Full of soul and songs of love, Ollie And The Nightingales’ self-titled album came at a time when soul music was changing fast, but it held its own.
Stuffed with classics – both those Stevie created and those he adopted – ‘My Cherie Amour’ still provokes wonder: how did he get so much joy into one album?
The best John Lee Hooker songs find an imitiable groove to prove that the blues could make you feel, but it could also make you dance.
Inspiring covers by everyone from The Beatles to Carpenters, The Marvelettes’ ‘Please Mr. Postman’ song put Motown on the map as a true cultural force.
The best Isaac Hayes songs revolutionized soul music, spearheaded symphonic soul and helped to invent the Blaxploitation genre.
The soundtrack album to the 1972 festival, ‘Wattstax: The Living Word’ captured the power, heart and sense of unity and purpose behind the pioneering event.
A great soul album that should have made Frederick Knight a huge star, ‘I’ve Been Lonely For So Long’ contains much more than its hit title track.
Who was more authentically rock’n’roll than Gene Vincent? ‘Bluejean Bop!’ has a reasonable claim to be the best debut album ever – it really is that good.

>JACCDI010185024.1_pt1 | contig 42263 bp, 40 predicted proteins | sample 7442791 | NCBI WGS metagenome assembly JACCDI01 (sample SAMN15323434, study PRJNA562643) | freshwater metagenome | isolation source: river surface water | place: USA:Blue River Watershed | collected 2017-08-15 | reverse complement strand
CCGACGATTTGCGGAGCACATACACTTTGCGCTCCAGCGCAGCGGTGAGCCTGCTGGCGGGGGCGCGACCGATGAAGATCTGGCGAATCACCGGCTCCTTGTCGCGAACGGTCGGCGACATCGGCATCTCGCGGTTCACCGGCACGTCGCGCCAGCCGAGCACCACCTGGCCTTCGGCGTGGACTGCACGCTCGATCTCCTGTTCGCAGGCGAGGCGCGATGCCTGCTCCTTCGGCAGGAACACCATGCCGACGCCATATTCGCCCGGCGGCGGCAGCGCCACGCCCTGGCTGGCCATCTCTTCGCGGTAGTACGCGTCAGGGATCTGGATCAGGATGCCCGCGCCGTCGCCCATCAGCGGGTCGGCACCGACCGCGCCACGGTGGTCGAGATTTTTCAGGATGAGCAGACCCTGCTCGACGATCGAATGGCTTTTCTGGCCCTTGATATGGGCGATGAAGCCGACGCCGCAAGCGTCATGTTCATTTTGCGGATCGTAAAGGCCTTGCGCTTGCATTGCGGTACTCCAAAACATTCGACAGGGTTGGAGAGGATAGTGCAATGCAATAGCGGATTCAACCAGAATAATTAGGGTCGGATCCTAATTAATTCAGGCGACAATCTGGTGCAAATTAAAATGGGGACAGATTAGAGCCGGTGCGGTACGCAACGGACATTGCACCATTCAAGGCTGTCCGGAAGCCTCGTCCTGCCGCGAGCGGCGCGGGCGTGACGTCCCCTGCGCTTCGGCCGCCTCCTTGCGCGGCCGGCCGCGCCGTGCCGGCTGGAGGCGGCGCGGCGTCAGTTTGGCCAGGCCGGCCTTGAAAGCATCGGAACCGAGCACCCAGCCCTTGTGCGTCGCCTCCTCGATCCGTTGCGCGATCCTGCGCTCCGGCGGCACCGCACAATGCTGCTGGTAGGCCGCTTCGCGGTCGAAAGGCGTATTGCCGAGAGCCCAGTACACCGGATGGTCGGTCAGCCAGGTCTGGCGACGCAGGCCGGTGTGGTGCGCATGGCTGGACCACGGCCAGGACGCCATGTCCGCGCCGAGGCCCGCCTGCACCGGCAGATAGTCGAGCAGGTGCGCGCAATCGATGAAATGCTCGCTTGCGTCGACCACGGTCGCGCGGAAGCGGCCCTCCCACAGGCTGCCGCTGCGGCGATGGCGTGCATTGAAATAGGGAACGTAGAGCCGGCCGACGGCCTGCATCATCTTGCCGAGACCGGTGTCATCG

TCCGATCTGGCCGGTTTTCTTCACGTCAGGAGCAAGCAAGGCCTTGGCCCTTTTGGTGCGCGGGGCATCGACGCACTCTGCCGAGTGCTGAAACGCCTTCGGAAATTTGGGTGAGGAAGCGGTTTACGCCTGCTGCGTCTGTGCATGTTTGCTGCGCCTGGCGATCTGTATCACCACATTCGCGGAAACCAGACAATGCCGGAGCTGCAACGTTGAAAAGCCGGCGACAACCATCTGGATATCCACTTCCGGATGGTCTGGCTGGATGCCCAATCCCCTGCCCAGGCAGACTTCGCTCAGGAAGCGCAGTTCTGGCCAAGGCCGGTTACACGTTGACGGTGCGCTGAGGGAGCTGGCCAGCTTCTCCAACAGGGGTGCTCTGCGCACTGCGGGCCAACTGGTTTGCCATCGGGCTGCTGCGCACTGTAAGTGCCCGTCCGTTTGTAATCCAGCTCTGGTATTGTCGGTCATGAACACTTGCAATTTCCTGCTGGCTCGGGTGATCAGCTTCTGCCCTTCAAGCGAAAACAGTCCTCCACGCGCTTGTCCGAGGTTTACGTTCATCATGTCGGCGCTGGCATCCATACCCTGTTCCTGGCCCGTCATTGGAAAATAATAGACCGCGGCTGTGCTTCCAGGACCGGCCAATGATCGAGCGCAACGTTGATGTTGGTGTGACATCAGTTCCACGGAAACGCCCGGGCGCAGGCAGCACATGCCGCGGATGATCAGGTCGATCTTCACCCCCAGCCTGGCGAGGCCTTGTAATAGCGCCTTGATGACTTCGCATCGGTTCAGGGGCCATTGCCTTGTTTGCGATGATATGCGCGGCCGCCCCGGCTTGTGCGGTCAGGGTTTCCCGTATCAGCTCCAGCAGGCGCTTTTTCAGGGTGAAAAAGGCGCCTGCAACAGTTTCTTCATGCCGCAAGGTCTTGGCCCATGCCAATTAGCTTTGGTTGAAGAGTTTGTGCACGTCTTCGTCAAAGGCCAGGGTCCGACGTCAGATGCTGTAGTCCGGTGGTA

Both a euphoric floor-filler and a call to arms, Martha And The Vandellas’ ‘Dancing In The Street’ remains a prime example of Motown’s 60s pop perfection.
You only need two voices to make a unique blend and you’ll be rewarded with hits. But are you in harmony with our pick of the best vocal duos of all time?
Recorded in the early hours of the morning, ‘Baby I Need Your Loving’ was nothing but sweet soul music that put Four Tops on the map.
Among the best Stax vocal groups, you’ll find some of the finest soul singers of the 60s and 70s, letting you know how it felt to be young, gifted and black.
Endlessly funky, the best James Brown samples reveal why the hardest working man in show business became the most-sampled artist in history.
Presenting a view of life and love that still resonates, ‘Phases Of Reality’ – and William Bell – should be better remembered.
‘Rare Stamps Vol.1’ found JJ Barnes and Steve Mancha taking the Detroit sound to Memphis for a series of great soul records that are now collectors’ items.